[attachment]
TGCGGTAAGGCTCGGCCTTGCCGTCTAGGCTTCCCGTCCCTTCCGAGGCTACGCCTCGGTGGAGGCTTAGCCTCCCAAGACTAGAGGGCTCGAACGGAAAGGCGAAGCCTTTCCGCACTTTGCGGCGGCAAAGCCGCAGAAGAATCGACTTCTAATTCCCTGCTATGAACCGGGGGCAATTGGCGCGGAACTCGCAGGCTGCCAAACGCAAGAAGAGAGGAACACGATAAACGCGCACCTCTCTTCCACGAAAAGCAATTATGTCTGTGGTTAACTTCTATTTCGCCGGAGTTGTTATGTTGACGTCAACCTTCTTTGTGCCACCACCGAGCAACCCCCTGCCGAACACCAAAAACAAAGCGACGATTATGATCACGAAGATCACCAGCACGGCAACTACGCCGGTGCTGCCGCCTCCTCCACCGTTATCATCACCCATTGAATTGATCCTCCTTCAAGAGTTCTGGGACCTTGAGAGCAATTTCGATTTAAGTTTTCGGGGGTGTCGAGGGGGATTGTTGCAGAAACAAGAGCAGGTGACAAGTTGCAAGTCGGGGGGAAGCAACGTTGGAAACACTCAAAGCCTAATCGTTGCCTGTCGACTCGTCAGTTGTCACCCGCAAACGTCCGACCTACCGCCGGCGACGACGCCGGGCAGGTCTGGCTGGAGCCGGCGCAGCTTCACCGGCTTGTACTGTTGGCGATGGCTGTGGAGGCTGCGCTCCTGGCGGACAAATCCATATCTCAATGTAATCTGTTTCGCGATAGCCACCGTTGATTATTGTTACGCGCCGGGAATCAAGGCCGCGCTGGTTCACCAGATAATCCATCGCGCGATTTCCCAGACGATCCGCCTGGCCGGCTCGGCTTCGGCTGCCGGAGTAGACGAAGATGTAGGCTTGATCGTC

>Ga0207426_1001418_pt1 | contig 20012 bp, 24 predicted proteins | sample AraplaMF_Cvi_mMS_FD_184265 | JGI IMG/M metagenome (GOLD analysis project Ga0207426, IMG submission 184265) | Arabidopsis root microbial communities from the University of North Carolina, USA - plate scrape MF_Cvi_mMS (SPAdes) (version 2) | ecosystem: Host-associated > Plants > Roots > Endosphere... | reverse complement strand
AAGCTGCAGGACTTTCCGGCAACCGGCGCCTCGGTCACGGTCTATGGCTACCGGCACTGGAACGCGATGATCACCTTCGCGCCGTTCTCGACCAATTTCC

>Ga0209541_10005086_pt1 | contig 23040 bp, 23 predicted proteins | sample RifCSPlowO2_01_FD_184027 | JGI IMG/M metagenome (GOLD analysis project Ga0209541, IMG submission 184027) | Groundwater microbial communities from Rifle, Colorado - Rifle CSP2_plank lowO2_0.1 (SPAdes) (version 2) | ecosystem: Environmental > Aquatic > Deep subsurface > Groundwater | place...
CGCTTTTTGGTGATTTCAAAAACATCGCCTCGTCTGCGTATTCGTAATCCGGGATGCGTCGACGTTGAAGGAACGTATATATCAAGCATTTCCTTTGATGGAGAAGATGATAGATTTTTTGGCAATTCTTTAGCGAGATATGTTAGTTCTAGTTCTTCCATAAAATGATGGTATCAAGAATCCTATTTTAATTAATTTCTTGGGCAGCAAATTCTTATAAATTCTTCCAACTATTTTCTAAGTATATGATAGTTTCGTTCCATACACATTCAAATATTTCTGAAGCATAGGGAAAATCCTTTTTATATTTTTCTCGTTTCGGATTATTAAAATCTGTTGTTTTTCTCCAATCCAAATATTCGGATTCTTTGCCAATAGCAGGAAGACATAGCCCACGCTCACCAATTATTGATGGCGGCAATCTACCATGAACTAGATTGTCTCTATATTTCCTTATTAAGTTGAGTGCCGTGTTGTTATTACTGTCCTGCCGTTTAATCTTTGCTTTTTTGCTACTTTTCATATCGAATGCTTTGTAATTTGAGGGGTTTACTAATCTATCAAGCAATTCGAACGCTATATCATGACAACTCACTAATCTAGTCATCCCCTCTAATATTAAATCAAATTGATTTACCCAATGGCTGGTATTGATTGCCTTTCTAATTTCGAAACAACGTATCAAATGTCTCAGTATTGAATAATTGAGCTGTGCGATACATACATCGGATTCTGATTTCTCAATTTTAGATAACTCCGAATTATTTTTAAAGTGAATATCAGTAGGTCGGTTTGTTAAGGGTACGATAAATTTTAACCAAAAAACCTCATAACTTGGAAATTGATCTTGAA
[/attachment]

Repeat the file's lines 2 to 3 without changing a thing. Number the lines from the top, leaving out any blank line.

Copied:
>Ga0207426_1001418_pt1 | contig 20012 bp, 24 predicted proteins | sample AraplaMF_Cvi_mMS_FD_184265 | JGI IMG/M metagenome (GOLD analysis project Ga0207426, IMG submission 184265) | Arabidopsis root microbial communities from the University of North Carolina, USA - plate scrape MF_Cvi_mMS (SPAdes) (version 2) | ecosystem: Host-associated > Plants > Roots > Endosphere... | reverse complement strand
AAGCTGCAGGACTTTCCGGCAACCGGCGCCTCGGTCACGGTCTATGGCTACCGGCACTGGAACGCGATGATCACCTTCGCGCCGTTCTCGACCAATTTCC